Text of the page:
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Water for Life:

International Water Decade

2005-2015 World Water Day, 22 March Supply of freshwater will be a critical issue in the years to come. Information, assessment and monitoring of global water resources will be a priority.

Check out this year's World Water Week
Understand the Importance of WaterOrganizations and InstitutionsDocuments and Info RepositoriesMicro Action: What can we do?Initiatives, Programmes and Projects

The Twin Dilemma for Cities

More and more people are choosing to live in cities. With more than half of humanity urbanized, there is an urgent need to take an integrated and holistic view of the supply and demand for water in Cities. While many cities, particularly in developing countries, are facing acute scarcity in providing clean safe water, urban managers are daunted by the complex task of sanitation - managing the wastewater generated by cities, so that harmless, clean water is returned to the natural water cycle. The Global Water Partnership IWRM Toolbox

GDRC
Research
Output

GDRC Water is a member of -
Water Supply and Sanitation Collaborative Council (WSSCC)
Do you have any suggestions or additions to make on the above information? Please send an email to Hari Srinivas at hsrinivas@gdrc.org
    

A

round the world, 884 million people do not have access to safe drinking water and 2.5 billion are without adequate sanitation facilities.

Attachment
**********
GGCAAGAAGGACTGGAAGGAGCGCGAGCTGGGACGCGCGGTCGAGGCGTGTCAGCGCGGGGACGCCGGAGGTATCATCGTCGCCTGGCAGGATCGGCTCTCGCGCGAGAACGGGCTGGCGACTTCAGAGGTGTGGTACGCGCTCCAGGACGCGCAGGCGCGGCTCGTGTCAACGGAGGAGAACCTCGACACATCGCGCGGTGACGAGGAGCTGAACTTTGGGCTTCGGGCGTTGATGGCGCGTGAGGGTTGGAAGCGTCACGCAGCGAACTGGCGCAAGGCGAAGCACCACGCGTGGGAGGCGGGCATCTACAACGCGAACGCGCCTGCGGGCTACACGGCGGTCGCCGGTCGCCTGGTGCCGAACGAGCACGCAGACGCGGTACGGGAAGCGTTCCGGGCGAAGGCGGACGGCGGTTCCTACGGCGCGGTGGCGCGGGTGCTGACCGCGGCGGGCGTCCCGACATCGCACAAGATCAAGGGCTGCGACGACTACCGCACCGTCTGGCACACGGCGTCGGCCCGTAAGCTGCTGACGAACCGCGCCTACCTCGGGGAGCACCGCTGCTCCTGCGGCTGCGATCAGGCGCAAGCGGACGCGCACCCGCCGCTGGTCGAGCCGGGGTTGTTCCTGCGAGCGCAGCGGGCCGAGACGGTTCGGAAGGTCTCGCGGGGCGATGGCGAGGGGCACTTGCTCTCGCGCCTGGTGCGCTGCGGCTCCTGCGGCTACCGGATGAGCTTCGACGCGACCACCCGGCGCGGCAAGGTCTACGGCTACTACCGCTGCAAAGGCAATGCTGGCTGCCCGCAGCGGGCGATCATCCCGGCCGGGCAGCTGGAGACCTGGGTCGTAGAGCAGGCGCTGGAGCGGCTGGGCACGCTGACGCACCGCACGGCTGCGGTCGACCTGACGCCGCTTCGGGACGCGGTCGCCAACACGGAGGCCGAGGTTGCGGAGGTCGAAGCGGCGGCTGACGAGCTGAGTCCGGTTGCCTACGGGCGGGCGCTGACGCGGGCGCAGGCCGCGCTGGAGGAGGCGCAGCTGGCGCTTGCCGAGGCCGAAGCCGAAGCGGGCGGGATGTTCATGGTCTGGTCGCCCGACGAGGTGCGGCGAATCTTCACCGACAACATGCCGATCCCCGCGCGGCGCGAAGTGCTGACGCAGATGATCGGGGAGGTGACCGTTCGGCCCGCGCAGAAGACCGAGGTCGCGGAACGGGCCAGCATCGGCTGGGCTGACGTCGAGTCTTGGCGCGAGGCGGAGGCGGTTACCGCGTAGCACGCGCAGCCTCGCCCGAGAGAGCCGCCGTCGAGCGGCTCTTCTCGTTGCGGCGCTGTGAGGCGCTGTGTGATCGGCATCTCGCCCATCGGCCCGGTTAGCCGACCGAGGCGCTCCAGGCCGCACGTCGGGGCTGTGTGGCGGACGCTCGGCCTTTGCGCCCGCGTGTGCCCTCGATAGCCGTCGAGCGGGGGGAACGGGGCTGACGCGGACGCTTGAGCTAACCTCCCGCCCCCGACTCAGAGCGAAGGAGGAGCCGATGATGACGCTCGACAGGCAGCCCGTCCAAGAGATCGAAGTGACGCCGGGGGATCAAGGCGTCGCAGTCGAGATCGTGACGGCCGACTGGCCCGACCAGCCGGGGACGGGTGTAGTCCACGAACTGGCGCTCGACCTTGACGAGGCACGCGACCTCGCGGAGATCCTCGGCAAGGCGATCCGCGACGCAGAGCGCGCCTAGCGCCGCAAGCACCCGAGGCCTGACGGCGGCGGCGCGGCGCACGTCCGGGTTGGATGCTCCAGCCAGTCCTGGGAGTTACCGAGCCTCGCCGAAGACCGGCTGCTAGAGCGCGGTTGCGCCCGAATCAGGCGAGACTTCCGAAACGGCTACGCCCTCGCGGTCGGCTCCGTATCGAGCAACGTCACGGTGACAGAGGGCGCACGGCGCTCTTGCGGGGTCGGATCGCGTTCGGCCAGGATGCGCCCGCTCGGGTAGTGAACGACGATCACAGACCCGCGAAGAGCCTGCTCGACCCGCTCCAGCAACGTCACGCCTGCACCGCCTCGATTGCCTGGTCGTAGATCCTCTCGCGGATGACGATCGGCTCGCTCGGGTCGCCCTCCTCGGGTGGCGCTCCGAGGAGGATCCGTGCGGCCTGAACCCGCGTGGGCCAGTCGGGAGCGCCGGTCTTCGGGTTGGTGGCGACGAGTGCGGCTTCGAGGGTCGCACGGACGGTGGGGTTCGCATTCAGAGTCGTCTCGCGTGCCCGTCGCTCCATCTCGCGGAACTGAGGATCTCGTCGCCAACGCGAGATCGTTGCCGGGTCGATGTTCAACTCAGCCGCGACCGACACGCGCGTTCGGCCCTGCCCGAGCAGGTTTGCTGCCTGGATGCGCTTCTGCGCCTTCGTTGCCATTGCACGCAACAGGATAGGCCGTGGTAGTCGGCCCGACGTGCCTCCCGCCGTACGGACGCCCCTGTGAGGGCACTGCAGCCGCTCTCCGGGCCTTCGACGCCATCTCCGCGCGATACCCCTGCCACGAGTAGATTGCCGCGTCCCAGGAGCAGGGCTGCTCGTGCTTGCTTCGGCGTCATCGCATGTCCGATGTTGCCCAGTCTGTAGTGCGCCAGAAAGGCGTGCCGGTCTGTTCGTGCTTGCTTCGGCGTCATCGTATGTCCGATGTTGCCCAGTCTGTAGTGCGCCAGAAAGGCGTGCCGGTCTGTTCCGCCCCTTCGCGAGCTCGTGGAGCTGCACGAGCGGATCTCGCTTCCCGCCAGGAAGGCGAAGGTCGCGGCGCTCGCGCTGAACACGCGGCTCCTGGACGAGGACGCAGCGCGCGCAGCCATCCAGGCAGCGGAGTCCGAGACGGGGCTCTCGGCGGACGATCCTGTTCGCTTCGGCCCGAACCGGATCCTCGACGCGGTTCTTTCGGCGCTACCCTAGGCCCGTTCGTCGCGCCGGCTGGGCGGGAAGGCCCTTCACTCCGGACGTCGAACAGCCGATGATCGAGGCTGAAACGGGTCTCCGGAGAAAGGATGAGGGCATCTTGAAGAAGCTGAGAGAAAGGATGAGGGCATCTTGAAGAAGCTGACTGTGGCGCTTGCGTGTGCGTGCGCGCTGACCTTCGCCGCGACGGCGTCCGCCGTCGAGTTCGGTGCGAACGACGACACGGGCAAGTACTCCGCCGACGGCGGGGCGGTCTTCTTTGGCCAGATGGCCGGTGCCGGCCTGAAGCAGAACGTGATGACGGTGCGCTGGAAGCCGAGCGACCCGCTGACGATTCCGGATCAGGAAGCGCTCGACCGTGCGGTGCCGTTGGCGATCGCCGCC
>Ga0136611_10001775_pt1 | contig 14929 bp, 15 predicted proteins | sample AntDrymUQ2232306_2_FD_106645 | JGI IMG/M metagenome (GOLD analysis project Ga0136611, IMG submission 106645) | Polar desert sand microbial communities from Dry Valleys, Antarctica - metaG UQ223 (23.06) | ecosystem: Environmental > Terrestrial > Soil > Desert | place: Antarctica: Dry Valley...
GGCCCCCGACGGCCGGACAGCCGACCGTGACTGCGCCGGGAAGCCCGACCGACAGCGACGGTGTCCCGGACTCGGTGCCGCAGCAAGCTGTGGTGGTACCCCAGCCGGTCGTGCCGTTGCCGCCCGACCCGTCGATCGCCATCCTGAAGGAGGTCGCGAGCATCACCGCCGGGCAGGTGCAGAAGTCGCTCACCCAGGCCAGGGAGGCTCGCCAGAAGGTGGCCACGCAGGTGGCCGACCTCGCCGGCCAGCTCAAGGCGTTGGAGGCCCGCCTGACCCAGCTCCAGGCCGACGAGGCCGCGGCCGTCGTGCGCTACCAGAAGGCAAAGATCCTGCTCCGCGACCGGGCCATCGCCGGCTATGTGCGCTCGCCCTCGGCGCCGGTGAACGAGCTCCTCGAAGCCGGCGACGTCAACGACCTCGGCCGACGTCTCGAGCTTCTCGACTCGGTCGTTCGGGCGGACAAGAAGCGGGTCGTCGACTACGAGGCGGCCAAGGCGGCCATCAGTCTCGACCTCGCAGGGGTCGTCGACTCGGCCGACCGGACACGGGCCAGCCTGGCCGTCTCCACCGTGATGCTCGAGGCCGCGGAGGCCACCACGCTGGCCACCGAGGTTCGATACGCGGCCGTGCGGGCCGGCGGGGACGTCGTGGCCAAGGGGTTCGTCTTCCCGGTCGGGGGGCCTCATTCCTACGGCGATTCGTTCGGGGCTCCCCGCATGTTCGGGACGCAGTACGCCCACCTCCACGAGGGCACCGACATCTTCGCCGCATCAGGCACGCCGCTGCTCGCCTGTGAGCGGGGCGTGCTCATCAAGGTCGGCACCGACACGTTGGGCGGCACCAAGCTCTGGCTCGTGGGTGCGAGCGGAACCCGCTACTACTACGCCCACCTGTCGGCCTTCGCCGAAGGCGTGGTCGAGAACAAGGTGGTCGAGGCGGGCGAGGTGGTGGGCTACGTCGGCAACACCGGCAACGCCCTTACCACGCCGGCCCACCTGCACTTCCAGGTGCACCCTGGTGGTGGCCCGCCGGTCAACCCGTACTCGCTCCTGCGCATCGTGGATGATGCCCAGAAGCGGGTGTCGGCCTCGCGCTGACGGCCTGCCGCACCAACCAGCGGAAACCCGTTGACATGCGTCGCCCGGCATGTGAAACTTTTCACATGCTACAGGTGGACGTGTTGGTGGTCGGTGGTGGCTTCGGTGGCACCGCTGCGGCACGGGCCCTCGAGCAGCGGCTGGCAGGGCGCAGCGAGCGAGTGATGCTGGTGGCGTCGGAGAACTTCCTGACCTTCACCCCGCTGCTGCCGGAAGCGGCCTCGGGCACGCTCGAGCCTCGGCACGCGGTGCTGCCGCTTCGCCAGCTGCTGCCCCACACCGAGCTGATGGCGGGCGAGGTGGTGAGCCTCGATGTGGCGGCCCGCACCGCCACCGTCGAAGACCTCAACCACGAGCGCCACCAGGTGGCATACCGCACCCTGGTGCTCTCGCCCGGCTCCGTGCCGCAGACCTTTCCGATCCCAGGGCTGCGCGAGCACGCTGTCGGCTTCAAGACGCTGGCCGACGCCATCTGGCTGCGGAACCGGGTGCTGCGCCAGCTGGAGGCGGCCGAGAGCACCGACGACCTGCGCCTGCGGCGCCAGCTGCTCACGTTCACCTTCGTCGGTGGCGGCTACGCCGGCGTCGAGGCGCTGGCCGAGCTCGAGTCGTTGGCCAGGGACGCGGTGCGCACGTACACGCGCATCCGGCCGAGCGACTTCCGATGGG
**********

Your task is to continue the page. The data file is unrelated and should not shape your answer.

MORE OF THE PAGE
D

iarrhoea causes 2.5 million deaths/year, accounting for around 21% of all-cause mortality for children under five years old in developing countries (Kosek, 2003). This is equivalent to one child dying every twelve seconds, or a jumbo jet full of children crashing every 90 minutes.

U

p to 30% of fresh water supplies are lost due to leakage in developed countries, and in some major cities, losses can run as high as 40% to 70%.

A

person living in Sub-Saharan Africa uses about 10-20 (2.6-5.26 gallons) litres of water a day; on average, a Canadian uses 326 litres (86 gallons) a day.

T

he average amount of water needed to produce one kilogramme of potatoes is 1000 litres, wheat is 1450 litres and rice is 3450 litres. Agriculture accounts for over 80% of the world's water consumption.

L

ack of safe water and sanitation costs sub-Saharan Africa around 5% of its Gross Domestic Product (GDP) each year.

T

he UN suggests that each person needs 20-50 litres of safe freshwater a day to ensure their basic needs for drinking, cooking and cleaning. The daily drinking water requirement per person is 2-4 litres, but it takes 2 000 to 5 000 litres of water to produce one person's daily food.


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Contact: Hari Srinivas - hsrinivas@gdrc.org